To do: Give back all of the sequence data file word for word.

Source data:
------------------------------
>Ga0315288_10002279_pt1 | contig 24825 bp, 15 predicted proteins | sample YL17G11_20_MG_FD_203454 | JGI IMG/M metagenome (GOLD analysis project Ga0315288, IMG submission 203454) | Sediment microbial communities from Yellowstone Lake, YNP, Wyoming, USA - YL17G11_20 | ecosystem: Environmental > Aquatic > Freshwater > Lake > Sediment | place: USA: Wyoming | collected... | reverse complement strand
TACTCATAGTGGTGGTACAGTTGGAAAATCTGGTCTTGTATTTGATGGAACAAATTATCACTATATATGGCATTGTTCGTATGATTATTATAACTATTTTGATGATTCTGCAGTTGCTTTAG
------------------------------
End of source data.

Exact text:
>Ga0315288_10002279_pt1 | contig 24825 bp, 15 predicted proteins | sample YL17G11_20_MG_FD_203454 | JGI IMG/M metagenome (GOLD analysis project Ga0315288, IMG submission 203454) | Sediment microbial communities from Yellowstone Lake, YNP, Wyoming, USA - YL17G11_20 | ecosystem: Environmental > Aquatic > Freshwater > Lake > Sediment | place: USA: Wyoming | collected... | reverse complement strand
TACTCATAGTGGTGGTACAGTTGGAAAATCTGGTCTTGTATTTGATGGAACAAATTATCACTATATATGGCATTGTTCGTATGATTATTATAACTATTTTGATGATTCTGCAGTTGCTTTAG